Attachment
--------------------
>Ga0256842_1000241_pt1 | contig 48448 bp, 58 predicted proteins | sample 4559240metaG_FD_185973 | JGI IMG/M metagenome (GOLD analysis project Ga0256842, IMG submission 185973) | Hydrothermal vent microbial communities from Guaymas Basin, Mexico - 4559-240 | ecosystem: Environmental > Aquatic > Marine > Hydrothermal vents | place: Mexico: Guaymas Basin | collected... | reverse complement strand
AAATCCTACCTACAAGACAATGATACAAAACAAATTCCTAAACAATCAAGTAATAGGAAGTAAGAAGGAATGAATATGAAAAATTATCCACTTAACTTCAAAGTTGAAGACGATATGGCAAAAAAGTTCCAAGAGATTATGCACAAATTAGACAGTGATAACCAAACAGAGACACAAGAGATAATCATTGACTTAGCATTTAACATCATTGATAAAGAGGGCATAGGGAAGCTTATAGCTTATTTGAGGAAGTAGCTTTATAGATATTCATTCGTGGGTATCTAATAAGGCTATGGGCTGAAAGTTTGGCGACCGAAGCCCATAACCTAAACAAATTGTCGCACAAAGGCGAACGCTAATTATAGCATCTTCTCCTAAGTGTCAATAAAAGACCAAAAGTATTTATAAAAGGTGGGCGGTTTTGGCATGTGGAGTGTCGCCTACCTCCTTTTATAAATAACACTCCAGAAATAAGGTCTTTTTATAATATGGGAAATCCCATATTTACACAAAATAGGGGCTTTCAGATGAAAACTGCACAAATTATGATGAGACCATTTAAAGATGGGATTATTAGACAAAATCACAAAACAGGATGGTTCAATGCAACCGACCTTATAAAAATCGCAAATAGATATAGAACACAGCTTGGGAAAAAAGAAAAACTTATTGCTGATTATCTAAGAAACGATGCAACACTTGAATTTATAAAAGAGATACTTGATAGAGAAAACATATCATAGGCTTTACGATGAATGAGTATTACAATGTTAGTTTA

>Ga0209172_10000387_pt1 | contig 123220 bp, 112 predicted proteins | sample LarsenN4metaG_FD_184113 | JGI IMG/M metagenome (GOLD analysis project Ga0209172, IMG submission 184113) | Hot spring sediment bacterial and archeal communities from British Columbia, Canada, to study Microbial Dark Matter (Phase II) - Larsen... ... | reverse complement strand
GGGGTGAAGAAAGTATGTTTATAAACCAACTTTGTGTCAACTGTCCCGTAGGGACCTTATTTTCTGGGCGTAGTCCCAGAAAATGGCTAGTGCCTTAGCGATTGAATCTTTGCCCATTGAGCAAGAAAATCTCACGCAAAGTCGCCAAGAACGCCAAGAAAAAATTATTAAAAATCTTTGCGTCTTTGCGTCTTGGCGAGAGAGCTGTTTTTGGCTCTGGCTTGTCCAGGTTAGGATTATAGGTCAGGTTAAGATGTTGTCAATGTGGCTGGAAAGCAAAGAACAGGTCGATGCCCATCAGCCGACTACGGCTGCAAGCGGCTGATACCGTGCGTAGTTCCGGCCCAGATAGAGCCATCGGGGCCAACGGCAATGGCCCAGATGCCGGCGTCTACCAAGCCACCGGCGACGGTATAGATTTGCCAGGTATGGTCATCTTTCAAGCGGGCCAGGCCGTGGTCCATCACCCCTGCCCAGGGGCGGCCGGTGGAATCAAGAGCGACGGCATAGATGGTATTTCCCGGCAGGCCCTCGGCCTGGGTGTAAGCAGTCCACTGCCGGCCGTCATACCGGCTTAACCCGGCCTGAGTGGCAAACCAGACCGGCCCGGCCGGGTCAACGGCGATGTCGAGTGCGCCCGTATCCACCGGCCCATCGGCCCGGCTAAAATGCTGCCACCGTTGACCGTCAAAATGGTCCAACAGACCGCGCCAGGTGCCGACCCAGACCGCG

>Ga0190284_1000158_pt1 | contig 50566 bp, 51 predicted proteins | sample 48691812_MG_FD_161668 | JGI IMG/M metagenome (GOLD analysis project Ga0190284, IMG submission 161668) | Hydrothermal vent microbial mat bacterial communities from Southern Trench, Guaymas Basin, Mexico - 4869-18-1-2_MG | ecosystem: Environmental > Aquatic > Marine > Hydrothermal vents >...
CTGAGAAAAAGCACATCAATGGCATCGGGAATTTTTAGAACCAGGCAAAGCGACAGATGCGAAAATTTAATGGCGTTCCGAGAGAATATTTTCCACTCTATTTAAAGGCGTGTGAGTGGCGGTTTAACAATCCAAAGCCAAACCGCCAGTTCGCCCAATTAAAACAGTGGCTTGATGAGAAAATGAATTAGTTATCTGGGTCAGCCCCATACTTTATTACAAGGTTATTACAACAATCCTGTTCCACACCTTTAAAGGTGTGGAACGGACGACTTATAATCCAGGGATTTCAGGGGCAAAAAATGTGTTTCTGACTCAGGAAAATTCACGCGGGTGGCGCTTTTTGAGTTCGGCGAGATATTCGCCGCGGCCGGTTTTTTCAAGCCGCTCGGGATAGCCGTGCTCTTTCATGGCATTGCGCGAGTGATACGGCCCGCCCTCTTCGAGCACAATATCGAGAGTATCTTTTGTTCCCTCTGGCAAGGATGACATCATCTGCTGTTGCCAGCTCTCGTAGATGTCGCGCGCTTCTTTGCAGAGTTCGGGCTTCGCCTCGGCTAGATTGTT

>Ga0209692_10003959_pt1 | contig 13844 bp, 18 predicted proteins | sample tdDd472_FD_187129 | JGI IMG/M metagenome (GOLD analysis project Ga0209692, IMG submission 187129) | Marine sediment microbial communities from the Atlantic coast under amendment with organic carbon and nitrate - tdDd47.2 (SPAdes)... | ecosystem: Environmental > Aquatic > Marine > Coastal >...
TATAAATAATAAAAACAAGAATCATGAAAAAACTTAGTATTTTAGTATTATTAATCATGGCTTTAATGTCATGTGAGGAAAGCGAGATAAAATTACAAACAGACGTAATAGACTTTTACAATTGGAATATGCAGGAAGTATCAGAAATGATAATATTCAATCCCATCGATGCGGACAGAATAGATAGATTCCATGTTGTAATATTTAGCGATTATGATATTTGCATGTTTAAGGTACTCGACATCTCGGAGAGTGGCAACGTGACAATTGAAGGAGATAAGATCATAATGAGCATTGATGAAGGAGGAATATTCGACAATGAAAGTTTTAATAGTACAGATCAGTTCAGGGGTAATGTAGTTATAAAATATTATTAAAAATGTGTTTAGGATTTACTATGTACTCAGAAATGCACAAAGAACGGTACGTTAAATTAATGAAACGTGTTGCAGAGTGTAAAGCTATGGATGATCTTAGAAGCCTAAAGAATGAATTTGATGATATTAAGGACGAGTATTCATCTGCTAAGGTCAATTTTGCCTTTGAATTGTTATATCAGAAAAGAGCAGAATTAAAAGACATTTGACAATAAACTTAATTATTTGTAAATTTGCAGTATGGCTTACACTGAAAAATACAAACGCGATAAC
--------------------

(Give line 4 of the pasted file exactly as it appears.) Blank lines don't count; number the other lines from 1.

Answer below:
GGGGTGAAGAAAGTATGTTTATAAACCAACTTTGTGTCAACTGTCCCGTAGGGACCTTATTTTCTGGGCGTAGTCCCAGAAAATGGCTAGTGCCTTAGCGATTGAATCTTTGCCCATTGAGCAAGAAAATCTCACGCAAAGTCGCCAAGAACGCCAAGAAAAAATTATTAAAAATCTTTGCGTCTTTGCGTCTTGGCGAGAGAGCTGTTTTTGGCTCTGGCTTGTCCAGGTTAGGATTATAGGTCAGGTTAAGATGTTGTCAATGTGGCTGGAAAGCAAAGAACAGGTCGATGCCCATCAGCCGACTACGGCTGCAAGCGGCTGATACCGTGCGTAGTTCCGGCCCAGATAGAGCCATCGGGGCCAACGGCAATGGCCCAGATGCCGGCGTCTACCAAGCCACCGGCGACGGTATAGATTTGCCAGGTATGGTCATCTTTCAAGCGGGCCAGGCCGTGGTCCATCACCCCTGCCCAGGGGCGGCCGGTGGAATCAAGAGCGACGGCATAGATGGTATTTCCCGGCAGGCCCTCGGCCTGGGTGTAAGCAGTCCACTGCCGGCCGTCATACCGGCTTAACCCGGCCTGAGTGGCAAACCAGACCGGCCCGGCCGGGTCAACGGCGATGTCGAGTGCGCCCGTATCCACCGGCCCATCGGCCCGGCTAAAATGCTGCCACCGTTGACCGTCAAAATGGTCCAACAGACCGCGCCAGGTGCCGACCCAGACCGCG